Introduction to Hazardous Reagent Substitution in the Pharmaceutical Industry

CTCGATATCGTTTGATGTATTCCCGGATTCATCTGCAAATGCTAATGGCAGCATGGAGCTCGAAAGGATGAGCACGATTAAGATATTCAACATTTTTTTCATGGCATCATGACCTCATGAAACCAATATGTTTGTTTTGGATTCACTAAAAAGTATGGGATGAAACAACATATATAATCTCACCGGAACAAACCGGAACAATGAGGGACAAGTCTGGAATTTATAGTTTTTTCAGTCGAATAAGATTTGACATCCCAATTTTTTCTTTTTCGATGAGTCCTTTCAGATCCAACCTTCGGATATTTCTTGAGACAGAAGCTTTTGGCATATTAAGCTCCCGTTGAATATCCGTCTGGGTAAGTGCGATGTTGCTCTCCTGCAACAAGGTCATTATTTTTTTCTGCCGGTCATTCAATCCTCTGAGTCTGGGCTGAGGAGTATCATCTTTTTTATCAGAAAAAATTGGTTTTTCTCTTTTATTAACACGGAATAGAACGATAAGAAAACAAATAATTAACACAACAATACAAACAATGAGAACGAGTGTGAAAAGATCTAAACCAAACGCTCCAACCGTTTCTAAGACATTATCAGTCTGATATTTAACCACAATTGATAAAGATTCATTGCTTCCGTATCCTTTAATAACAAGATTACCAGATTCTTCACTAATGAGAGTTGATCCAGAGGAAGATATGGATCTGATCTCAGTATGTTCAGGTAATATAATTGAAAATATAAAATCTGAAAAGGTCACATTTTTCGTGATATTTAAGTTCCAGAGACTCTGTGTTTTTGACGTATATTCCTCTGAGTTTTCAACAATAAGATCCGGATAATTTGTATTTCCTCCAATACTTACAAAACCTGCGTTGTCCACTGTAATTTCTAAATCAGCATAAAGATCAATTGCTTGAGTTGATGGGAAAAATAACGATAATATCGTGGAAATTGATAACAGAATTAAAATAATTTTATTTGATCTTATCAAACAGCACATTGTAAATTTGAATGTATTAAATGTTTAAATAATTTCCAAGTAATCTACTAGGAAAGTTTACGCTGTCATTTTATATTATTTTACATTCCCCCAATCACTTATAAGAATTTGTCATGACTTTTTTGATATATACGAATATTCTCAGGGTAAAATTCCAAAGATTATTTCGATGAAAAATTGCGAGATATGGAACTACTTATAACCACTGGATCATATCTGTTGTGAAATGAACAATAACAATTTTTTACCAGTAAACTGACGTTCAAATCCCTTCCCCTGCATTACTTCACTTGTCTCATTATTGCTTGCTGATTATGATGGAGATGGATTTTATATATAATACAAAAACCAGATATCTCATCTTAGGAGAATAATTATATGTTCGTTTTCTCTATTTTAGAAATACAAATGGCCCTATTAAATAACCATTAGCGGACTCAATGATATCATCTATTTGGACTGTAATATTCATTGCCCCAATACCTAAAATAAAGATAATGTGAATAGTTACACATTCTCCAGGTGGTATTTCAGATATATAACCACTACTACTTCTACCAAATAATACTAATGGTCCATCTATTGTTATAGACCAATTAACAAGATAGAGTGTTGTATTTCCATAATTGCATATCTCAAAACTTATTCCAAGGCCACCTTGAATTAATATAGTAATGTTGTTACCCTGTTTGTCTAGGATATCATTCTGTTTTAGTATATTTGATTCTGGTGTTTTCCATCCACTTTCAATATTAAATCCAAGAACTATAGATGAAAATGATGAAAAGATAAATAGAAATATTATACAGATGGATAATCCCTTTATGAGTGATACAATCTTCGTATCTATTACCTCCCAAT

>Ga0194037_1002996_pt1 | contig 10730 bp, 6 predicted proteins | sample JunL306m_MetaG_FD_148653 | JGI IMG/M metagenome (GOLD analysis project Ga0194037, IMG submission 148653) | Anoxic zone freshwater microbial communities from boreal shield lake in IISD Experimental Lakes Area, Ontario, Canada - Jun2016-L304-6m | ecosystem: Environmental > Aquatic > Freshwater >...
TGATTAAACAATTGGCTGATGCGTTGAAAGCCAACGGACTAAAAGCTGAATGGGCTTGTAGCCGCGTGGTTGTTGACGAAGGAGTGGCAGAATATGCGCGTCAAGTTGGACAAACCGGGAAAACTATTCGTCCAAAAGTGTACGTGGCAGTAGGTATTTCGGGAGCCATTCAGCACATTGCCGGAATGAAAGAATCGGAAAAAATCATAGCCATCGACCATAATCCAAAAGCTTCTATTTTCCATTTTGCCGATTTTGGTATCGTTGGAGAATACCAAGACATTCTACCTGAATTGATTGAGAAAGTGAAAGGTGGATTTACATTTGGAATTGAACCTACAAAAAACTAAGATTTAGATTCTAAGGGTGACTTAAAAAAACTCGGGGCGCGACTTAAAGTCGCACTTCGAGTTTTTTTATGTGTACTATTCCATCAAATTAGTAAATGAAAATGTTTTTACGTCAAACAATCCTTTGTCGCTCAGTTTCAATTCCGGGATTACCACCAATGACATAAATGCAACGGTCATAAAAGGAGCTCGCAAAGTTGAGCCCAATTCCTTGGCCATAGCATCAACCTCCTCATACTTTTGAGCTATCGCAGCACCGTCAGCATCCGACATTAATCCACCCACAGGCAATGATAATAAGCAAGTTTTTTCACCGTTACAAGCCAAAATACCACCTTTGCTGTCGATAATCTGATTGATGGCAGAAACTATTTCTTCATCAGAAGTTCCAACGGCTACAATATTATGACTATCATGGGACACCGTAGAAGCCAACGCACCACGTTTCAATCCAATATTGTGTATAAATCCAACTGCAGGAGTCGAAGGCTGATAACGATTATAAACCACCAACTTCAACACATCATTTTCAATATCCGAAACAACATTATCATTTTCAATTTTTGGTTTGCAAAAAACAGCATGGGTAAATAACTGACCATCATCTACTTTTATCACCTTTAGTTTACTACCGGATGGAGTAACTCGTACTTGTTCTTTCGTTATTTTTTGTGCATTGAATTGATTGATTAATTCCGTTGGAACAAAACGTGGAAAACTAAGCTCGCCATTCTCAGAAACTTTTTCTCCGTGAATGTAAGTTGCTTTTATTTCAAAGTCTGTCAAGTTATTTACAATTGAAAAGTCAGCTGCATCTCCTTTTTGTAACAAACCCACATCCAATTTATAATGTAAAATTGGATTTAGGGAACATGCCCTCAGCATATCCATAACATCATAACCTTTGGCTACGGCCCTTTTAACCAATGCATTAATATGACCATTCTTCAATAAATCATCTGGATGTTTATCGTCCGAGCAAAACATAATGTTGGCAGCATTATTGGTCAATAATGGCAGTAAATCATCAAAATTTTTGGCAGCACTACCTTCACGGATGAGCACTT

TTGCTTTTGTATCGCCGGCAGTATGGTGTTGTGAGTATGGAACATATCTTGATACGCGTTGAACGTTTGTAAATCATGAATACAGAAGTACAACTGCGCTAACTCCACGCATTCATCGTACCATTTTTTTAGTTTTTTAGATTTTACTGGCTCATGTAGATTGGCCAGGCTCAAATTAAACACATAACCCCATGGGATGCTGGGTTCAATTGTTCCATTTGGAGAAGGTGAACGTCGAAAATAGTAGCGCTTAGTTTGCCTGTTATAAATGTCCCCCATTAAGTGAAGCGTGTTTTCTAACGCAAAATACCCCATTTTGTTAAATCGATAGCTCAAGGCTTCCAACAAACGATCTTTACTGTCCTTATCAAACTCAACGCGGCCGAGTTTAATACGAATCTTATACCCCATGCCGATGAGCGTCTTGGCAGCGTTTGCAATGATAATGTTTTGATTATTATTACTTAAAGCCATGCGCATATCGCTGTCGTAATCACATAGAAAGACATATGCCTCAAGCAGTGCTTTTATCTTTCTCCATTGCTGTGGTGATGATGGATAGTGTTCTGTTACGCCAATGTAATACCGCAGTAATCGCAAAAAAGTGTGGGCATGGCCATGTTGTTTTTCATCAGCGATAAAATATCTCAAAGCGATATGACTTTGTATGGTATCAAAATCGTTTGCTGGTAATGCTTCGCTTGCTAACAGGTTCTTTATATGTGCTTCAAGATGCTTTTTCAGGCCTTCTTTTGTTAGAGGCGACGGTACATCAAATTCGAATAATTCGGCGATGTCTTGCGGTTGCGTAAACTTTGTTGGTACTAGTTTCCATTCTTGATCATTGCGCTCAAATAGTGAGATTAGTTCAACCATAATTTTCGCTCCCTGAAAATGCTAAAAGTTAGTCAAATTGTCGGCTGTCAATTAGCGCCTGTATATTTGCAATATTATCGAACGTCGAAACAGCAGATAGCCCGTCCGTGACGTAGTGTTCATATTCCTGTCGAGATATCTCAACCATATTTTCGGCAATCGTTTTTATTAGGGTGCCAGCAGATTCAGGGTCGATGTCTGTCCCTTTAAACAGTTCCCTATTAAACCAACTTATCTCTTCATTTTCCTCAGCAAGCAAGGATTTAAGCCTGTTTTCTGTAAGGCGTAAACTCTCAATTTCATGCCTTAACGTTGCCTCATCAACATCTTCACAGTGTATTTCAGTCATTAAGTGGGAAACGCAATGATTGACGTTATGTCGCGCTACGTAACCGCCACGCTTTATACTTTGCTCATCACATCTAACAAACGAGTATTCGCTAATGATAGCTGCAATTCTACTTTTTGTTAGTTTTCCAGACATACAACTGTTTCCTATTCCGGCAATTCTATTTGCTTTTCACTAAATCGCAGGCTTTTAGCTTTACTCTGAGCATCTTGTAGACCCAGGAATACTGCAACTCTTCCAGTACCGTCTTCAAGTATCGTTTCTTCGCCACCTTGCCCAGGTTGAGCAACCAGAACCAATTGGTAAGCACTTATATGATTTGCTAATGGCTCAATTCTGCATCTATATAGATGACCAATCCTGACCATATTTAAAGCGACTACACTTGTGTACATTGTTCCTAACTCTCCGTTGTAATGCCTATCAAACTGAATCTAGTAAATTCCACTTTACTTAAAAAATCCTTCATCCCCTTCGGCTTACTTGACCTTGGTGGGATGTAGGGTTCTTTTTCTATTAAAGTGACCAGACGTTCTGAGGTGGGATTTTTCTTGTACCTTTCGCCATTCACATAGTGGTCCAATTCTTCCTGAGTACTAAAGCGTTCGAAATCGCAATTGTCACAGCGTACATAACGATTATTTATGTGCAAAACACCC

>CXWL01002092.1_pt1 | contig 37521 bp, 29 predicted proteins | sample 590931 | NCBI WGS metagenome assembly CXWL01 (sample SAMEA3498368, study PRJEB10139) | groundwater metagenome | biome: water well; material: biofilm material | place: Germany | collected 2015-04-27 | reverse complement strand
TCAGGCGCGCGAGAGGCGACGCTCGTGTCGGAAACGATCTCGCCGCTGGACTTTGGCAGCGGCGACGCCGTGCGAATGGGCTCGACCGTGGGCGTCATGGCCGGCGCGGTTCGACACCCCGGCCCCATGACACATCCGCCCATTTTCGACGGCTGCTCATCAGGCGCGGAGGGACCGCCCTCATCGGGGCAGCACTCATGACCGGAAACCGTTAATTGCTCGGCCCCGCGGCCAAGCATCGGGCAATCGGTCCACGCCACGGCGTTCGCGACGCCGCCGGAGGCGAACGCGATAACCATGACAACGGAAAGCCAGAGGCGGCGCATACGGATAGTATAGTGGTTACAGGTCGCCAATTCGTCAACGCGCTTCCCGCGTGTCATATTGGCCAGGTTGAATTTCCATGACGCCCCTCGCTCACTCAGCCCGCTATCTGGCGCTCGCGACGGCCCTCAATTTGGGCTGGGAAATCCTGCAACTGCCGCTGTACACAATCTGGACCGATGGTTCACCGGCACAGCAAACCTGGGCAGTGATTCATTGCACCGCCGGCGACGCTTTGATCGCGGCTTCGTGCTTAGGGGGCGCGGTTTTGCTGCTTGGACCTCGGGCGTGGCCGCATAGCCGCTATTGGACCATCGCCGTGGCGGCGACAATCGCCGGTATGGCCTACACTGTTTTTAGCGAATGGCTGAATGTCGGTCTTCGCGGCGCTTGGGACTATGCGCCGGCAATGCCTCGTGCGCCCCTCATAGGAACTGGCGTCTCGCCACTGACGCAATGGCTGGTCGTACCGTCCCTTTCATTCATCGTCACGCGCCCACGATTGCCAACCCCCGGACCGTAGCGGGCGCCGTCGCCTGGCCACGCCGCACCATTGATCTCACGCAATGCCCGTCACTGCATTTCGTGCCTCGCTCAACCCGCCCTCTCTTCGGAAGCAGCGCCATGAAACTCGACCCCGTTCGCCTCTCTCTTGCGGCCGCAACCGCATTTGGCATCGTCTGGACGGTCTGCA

Traditionally there are many transformations that employ hazardous reagents. Some of the transformations that afford important categories of organic building blocks useful for the synthesis of pharmaceutical intermediates and APIs cannot be performed due to the hazardous nature of reagents and conditions. Reactions whose reagents lead to the formation of highly reactive or highly exothermic intermediates typically are not suitable for implementation on a large scale because of the hazards that they pose. Efforts are ongoing in both industrial and academic settings to develop alternative approaches to help enable these transformations to be performed safely on a commercial scale. Examples include developing new forms of hazardous reagents that are stable and can readily be manipulated in the plant setting, within the scope of the transformation, changing the process landscape towards avoiding hazardous reagents, identifying new reaction conditions such as the use of flow chemistry that helps reduce the quantities of hazardous reagents and/or provide highly controlled conditions for energetic reactions and identifying entirely new routes that do not have these issues. While the selection of non-hazardous reagents and reaction conditions are critically determined by innate reactivity of the functional groups, solvents also play a pivotal role in determining the outcome of reaction and product. Therefore the selection of a solvent that does not pose health, safety and environmental challenges is extremely important. Understanding of the physicochemical characteristics of the solvents and other reaction components sets the stage for the selection of reaction attributes for a particular transformation.